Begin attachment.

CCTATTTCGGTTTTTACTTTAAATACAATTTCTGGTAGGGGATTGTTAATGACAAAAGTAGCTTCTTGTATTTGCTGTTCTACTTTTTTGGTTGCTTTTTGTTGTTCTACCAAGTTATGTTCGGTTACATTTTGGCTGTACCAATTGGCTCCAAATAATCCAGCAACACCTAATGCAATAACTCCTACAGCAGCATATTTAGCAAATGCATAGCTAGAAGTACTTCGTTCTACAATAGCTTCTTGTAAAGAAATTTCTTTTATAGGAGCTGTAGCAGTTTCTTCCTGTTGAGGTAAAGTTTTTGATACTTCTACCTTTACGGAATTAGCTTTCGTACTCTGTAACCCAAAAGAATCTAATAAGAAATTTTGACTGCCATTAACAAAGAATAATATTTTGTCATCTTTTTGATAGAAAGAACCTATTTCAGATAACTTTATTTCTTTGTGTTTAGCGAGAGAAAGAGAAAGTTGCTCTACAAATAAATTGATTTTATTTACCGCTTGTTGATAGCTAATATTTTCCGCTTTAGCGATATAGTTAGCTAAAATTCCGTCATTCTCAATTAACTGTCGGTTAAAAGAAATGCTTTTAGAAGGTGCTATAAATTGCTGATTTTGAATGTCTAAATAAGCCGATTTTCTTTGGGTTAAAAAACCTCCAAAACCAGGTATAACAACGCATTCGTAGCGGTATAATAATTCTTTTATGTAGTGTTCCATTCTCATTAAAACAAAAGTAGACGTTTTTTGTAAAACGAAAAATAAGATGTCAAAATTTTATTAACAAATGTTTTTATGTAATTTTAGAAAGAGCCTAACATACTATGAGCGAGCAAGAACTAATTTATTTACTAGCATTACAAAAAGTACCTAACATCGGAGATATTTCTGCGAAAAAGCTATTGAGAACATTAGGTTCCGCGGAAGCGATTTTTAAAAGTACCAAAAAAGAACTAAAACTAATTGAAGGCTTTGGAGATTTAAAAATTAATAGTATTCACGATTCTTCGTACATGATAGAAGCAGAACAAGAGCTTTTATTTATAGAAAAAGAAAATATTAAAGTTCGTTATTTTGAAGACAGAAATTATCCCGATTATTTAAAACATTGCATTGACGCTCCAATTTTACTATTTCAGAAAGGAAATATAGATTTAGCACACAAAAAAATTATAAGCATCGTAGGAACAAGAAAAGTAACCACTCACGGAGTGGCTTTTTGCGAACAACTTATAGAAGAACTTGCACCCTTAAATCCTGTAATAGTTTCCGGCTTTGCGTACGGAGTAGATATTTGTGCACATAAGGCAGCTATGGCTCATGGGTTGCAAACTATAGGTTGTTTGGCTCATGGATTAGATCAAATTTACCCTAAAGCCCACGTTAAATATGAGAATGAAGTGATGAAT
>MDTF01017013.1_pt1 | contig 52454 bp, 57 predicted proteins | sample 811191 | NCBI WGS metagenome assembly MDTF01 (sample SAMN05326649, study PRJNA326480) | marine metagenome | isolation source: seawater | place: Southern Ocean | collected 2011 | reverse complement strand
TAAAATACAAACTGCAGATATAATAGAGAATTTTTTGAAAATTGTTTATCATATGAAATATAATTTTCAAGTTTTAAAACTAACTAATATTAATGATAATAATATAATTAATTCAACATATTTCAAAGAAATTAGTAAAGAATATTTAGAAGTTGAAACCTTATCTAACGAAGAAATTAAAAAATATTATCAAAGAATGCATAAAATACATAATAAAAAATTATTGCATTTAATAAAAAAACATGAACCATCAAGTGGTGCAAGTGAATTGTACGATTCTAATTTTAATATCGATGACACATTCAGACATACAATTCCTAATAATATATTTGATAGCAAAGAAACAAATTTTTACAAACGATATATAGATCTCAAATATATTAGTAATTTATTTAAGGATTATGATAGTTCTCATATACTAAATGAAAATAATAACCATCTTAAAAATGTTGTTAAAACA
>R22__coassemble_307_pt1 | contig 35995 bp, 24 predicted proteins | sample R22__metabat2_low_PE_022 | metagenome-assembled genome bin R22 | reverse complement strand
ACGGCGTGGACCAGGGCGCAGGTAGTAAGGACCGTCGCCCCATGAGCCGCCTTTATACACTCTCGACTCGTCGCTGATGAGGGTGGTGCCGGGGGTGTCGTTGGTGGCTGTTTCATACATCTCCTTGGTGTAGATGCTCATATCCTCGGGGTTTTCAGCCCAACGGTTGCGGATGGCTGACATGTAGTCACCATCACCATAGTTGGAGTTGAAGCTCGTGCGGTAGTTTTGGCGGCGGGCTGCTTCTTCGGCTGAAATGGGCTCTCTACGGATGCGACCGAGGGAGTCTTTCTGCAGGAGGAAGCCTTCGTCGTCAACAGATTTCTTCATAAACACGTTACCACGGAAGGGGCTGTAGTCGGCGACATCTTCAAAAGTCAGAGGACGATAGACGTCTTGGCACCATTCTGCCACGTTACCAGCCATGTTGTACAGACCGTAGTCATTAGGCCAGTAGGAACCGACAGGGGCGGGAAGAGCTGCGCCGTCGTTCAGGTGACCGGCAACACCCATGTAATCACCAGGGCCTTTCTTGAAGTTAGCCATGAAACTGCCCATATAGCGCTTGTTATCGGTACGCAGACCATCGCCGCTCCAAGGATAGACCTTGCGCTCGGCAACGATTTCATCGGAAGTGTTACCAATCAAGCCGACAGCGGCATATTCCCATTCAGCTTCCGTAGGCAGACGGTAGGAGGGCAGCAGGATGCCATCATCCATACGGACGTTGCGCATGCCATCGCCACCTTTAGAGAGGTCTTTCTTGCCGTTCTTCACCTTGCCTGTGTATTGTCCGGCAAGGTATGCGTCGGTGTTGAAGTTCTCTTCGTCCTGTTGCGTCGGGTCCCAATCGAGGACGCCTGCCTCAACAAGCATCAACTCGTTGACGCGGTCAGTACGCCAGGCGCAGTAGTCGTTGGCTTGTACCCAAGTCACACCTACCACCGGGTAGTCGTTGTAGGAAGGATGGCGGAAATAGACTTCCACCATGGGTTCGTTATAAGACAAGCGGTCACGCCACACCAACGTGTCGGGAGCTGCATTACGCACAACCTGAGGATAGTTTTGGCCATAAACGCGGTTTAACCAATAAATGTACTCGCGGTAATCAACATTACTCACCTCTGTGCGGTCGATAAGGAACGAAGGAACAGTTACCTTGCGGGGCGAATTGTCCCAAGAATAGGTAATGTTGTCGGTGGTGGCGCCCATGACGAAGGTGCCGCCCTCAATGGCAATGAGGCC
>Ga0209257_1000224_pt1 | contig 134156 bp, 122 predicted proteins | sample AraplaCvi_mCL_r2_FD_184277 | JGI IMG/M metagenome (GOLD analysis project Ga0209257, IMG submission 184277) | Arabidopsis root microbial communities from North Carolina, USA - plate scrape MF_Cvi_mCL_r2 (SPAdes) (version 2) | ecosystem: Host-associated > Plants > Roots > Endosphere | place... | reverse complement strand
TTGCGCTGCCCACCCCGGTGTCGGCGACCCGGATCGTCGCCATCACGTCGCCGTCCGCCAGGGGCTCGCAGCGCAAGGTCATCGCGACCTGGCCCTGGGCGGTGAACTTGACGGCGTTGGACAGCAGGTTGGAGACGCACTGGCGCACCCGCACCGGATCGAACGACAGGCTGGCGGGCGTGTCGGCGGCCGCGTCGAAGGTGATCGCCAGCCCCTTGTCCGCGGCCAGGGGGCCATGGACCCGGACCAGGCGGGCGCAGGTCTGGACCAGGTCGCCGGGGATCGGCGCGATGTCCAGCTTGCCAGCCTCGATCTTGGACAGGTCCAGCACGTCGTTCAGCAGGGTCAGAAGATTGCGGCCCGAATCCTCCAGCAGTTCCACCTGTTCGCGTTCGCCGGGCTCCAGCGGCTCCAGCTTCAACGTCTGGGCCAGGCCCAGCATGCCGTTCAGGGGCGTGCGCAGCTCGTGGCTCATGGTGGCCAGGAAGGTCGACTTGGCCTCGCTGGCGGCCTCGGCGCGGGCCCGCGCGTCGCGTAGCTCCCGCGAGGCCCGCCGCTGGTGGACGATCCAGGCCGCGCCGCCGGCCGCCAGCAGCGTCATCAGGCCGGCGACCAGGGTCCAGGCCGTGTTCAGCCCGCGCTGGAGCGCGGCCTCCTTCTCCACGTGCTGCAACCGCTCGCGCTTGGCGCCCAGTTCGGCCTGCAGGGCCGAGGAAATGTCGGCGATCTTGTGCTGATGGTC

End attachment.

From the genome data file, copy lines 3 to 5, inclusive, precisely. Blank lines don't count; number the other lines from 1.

TAAAATACAAACTGCAGATATAATAGAGAATTTTTTGAAAATTGTTTATCATATGAAATATAATTTTCAAGTTTTAAAACTAACTAATATTAATGATAATAATATAATTAATTCAACATATTTCAAAGAAATTAGTAAAGAATATTTAGAAGTTGAAACCTTATCTAACGAAGAAATTAAAAAATATTATCAAAGAATGCATAAAATACATAATAAAAAATTATTGCATTTAATAAAAAAACATGAACCATCAAGTGGTGCAAGTGAATTGTACGATTCTAATTTTAATATCGATGACACATTCAGACATACAATTCCTAATAATATATTTGATAGCAAAGAAACAAATTTTTACAAACGATATATAGATCTCAAATATATTAGTAATTTATTTAAGGATTATGATAGTTCTCATATACTAAATGAAAATAATAACCATCTTAAAAATGTTGTTAAAACA
>R22__coassemble_307_pt1 | contig 35995 bp, 24 predicted proteins | sample R22__metabat2_low_PE_022 | metagenome-assembled genome bin R22 | reverse complement strand
ACGGCGTGGACCAGGGCGCAGGTAGTAAGGACCGTCGCCCCATGAGCCGCCTTTATACACTCTCGACTCGTCGCTGATGAGGGTGGTGCCGGGGGTGTCGTTGGTGGCTGTTTCATACATCTCCTTGGTGTAGATGCTCATATCCTCGGGGTTTTCAGCCCAACGGTTGCGGATGGCTGACATGTAGTCACCATCACCATAGTTGGAGTTGAAGCTCGTGCGGTAGTTTTGGCGGCGGGCTGCTTCTTCGGCTGAAATGGGCTCTCTACGGATGCGACCGAGGGAGTCTTTCTGCAGGAGGAAGCCTTCGTCGTCAACAGATTTCTTCATAAACACGTTACCACGGAAGGGGCTGTAGTCGGCGACATCTTCAAAAGTCAGAGGACGATAGACGTCTTGGCACCATTCTGCCACGTTACCAGCCATGTTGTACAGACCGTAGTCATTAGGCCAGTAGGAACCGACAGGGGCGGGAAGAGCTGCGCCGTCGTTCAGGTGACCGGCAACACCCATGTAATCACCAGGGCCTTTCTTGAAGTTAGCCATGAAACTGCCCATATAGCGCTTGTTATCGGTACGCAGACCATCGCCGCTCCAAGGATAGACCTTGCGCTCGGCAACGATTTCATCGGAAGTGTTACCAATCAAGCCGACAGCGGCATATTCCCATTCAGCTTCCGTAGGCAGACGGTAGGAGGGCAGCAGGATGCCATCATCCATACGGACGTTGCGCATGCCATCGCCACCTTTAGAGAGGTCTTTCTTGCCGTTCTTCACCTTGCCTGTGTATTGTCCGGCAAGGTATGCGTCGGTGTTGAAGTTCTCTTCGTCCTGTTGCGTCGGGTCCCAATCGAGGACGCCTGCCTCAACAAGCATCAACTCGTTGACGCGGTCAGTACGCCAGGCGCAGTAGTCGTTGGCTTGTACCCAAGTCACACCTACCACCGGGTAGTCGTTGTAGGAAGGATGGCGGAAATAGACTTCCACCATGGGTTCGTTATAAGACAAGCGGTCACGCCACACCAACGTGTCGGGAGCTGCATTACGCACAACCTGAGGATAGTTTTGGCCATAAACGCGGTTTAACCAATAAATGTACTCGCGGTAATCAACATTACTCACCTCTGTGCGGTCGATAAGGAACGAAGGAACAGTTACCTTGCGGGGCGAATTGTCCCAAGAATAGGTAATGTTGTCGGTGGTGGCGCCCATGACGAAGGTGCCGCCCTCAATGGCAATGAGGCC